Interesting. But then you don’t get to stop and enjoy because you got to keep like that’s done, one and done. I got to move to the next thing. This quest to like, it’s not enough, it’s not enough. And at what point do we get to stop and appreciate our manifestations and be able to say, oh yeah, I don’t need to keep the hamster wheel running, I can actually take it in.        


And I think that’s really hard for a lot of people is to actually great, I’ve manifested it. Now am I going to actually integrate it and allow it to be? I think one of the biggest things at our disposal is for that is gratitude. And for me, I would have an exercise at the end of the day where I would write a list of ten things that day that I’m grateful for, because, as you say, we can attract amazing things. And most of us actually do have amazing things in our life.        


But there’s a deep code that we don’t ever have enough, and we never get to where we want to get to, so we never really get to fully appreciate that. But gratitude exercises really help calibrate recalibrate and appreciate what we have.

And so for me, the simple things like the mere fact that I can push a button on our toilet and make the sewerage go away, there’s a lot of people, millions and millions of people in the world that actually don’t have that luxury. I had a fresh hot running water shower today. There’s a lot of people that don’t have that luxury.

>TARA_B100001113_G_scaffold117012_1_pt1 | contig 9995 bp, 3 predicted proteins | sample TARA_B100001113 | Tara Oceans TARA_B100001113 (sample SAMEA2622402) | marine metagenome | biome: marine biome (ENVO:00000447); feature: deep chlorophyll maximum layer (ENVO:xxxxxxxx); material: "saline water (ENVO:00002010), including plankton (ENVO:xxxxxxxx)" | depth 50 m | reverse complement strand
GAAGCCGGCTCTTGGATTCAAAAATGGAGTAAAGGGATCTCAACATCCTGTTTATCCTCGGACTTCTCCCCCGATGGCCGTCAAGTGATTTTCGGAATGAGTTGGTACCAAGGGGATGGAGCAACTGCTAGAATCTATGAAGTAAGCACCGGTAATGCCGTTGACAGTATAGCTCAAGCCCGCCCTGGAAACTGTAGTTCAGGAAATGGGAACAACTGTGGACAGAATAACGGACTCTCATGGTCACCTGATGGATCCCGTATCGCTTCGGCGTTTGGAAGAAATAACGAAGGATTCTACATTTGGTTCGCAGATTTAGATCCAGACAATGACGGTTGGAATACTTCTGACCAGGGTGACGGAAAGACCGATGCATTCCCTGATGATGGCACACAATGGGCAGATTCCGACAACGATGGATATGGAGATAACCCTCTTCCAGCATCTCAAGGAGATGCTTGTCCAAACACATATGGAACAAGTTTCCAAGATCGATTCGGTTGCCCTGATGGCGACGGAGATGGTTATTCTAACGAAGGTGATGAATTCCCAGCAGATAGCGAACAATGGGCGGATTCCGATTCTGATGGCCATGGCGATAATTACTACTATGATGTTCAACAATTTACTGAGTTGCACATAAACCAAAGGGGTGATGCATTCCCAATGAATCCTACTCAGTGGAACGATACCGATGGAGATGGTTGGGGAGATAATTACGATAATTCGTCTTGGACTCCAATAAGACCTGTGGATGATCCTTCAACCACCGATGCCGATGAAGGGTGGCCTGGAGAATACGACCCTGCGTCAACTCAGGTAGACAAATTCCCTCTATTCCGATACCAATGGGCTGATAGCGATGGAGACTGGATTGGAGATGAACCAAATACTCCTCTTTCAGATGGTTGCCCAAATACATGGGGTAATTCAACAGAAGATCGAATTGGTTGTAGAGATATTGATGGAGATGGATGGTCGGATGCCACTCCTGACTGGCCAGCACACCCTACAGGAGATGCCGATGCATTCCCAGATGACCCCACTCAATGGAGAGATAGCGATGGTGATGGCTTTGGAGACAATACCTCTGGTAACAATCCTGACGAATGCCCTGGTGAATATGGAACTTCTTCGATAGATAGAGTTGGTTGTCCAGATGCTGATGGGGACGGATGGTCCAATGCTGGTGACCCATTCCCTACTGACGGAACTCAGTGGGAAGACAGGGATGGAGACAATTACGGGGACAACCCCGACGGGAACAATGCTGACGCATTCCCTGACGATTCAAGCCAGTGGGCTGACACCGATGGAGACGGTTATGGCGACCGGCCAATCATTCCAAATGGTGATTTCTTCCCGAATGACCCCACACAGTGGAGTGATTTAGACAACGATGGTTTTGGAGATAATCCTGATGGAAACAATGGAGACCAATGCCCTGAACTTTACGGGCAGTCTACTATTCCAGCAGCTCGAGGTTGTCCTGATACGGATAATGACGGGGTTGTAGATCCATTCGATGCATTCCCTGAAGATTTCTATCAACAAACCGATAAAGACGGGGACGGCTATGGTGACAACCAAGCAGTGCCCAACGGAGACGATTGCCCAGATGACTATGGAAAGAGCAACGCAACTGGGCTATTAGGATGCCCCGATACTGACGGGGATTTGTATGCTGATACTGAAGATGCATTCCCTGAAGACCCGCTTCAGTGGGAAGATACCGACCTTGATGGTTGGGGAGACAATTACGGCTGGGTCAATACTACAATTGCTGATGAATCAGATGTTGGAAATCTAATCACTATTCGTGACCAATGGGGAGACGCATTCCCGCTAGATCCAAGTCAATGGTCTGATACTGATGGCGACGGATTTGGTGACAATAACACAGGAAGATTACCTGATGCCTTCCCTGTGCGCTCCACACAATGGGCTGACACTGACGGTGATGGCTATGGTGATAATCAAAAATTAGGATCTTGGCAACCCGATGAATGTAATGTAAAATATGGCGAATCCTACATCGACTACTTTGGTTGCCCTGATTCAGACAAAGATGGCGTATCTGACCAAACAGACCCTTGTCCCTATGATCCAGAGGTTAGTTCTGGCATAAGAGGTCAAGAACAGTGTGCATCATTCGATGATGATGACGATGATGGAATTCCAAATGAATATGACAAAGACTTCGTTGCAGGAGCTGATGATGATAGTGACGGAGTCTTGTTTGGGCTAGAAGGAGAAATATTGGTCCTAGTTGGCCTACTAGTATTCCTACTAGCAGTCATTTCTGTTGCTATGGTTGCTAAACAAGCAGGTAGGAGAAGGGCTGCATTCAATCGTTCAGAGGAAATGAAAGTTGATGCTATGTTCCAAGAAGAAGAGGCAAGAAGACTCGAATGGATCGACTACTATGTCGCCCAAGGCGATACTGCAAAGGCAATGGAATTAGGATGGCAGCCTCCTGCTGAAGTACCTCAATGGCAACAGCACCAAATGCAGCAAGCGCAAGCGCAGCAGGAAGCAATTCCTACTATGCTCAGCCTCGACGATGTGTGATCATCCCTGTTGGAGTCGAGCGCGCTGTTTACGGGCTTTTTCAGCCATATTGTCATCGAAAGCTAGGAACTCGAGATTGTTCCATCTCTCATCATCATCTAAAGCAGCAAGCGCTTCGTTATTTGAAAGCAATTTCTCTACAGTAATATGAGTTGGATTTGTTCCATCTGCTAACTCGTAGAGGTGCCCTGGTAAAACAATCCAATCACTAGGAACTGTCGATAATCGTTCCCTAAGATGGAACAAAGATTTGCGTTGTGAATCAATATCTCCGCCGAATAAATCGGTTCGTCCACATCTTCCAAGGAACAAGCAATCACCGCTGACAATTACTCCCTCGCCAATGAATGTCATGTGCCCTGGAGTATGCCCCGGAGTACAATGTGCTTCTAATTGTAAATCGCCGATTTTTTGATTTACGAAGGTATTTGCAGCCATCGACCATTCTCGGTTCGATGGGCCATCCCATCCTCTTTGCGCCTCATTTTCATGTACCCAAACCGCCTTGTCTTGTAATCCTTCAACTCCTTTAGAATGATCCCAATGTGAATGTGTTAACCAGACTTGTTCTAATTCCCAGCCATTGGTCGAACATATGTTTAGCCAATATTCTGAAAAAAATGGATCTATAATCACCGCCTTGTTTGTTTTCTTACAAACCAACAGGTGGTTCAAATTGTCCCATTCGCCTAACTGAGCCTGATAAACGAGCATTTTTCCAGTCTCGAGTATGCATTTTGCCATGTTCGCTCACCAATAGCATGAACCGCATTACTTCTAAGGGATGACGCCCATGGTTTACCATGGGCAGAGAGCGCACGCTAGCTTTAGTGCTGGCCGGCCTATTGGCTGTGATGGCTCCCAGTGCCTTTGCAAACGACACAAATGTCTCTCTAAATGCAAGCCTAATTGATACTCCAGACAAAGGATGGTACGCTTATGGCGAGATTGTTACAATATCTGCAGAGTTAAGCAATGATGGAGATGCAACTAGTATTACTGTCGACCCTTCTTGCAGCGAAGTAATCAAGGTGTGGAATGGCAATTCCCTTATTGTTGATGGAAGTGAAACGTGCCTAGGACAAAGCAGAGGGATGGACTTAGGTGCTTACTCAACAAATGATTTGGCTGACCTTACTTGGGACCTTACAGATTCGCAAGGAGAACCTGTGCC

I have the most amount of food that I could never eat. The amount of food that I have available to me, I have an infinite supply of food. And you go to a supermarket and 90% of that food is just purely for pleasure. It’s not for any nutritional value. And we don’t really appreciate some of this level of affluence that we actually have.        


It’s quite remarkable. But when you appreciate it, then you start to fill up and start to emanate affluence, and then we start attracting it more. Yeah, absolutely. My mantra has become grateful and humbled because I took a couple of trips to Africa, and I talk about this a lot. When I got to Africa, people were incredibly happy, and the average income at the time was $100 a year.        


And I kept walking around going, what is wrong with these people? And it messed with my mind so much. And again yeah, running water. What? They don’t have that.        


My last trip to Zimbabwe, I worked on a rhino sanctuary and we had to dig with a stick. We dug. You don’t get to run down to Home Depot or Bunnings, whatever it is. You can’t do that. I was like, Let me just run to Home Depot and let’s get ten shovels.        


Not a possibility. I dug with a pole, and we had to dig these deep poles. It took 8 hours. And I think maybe I got, like, a foot deep. I have a real appreciation for the fact that I have hot water, that I have water, that I have drinkable water, let alone electricity and all these things.         


And I think when I was over there, I would throw stuff away and they would say, sir, can I use this jar? Can I have this bag? I’m like it’s trash. Not to them. And it really taught me about resourceful, not just taking everything.